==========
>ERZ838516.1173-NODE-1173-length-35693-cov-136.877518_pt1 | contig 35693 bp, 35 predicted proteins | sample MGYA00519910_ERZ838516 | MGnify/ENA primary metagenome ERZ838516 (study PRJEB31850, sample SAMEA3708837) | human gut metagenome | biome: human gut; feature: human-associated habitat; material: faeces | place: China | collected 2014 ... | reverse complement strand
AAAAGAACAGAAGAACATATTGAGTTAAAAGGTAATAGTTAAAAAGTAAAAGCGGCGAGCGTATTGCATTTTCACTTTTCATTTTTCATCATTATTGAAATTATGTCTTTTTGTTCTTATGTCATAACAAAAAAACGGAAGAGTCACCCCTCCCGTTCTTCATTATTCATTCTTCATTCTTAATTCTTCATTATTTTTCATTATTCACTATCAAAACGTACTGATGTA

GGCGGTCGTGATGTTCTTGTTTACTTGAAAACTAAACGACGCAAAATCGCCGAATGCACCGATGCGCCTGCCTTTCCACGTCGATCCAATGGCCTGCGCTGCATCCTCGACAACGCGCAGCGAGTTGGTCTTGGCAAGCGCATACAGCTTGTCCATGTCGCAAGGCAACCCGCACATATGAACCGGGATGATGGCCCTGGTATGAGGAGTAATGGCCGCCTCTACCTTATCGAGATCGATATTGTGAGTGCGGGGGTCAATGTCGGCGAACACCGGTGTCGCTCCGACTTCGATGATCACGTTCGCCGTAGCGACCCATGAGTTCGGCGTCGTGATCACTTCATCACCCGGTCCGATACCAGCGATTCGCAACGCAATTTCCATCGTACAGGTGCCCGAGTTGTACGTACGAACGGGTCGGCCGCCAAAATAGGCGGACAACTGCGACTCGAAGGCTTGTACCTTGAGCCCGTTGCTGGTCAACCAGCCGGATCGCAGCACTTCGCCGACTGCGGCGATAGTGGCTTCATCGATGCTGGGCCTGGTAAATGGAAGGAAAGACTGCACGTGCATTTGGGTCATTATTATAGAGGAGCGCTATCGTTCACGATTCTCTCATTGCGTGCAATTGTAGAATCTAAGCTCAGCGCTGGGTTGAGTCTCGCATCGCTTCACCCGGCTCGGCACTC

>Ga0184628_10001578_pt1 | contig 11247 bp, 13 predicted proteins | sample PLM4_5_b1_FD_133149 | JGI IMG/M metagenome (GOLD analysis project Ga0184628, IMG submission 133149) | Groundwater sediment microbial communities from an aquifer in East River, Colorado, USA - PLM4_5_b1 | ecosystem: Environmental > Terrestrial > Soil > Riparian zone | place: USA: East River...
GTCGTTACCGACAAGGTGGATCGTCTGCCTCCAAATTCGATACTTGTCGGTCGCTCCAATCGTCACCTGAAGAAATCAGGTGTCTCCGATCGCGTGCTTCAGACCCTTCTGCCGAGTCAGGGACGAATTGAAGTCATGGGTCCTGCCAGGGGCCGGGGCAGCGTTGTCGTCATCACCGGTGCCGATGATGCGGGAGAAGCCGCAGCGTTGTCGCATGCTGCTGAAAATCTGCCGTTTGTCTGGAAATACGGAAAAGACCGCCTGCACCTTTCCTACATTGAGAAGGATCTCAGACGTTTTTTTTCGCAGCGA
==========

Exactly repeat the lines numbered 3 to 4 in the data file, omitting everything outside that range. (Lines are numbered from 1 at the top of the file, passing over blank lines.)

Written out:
GGCGGTCGTGATGTTCTTGTTTACTTGAAAACTAAACGACGCAAAATCGCCGAATGCACCGATGCGCCTGCCTTTCCACGTCGATCCAATGGCCTGCGCTGCATCCTCGACAACGCGCAGCGAGTTGGTCTTGGCAAGCGCATACAGCTTGTCCATGTCGCAAGGCAACCCGCACATATGAACCGGGATGATGGCCCTGGTATGAGGAGTAATGGCCGCCTCTACCTTATCGAGATCGATATTGTGAGTGCGGGGGTCAATGTCGGCGAACACCGGTGTCGCTCCGACTTCGATGATCACGTTCGCCGTAGCGACCCATGAGTTCGGCGTCGTGATCACTTCATCACCCGGTCCGATACCAGCGATTCGCAACGCAATTTCCATCGTACAGGTGCCCGAGTTGTACGTACGAACGGGTCGGCCGCCAAAATAGGCGGACAACTGCGACTCGAAGGCTTGTACCTTGAGCCCGTTGCTGGTCAACCAGCCGGATCGCAGCACTTCGCCGACTGCGGCGATAGTGGCTTCATCGATGCTGGGCCTGGTAAATGGAAGGAAAGACTGCACGTGCATTTGGGTCATTATTATAGAGGAGCGCTATCGTTCACGATTCTCTCATTGCGTGCAATTGTAGAATCTAAGCTCAGCGCTGGGTTGAGTCTCGCATCGCTTCACCCGGCTCGGCACTC

>Ga0184628_10001578_pt1 | contig 11247 bp, 13 predicted proteins | sample PLM4_5_b1_FD_133149 | JGI IMG/M metagenome (GOLD analysis project Ga0184628, IMG submission 133149) | Groundwater sediment microbial communities from an aquifer in East River, Colorado, USA - PLM4_5_b1 | ecosystem: Environmental > Terrestrial > Soil > Riparian zone | place: USA: East River...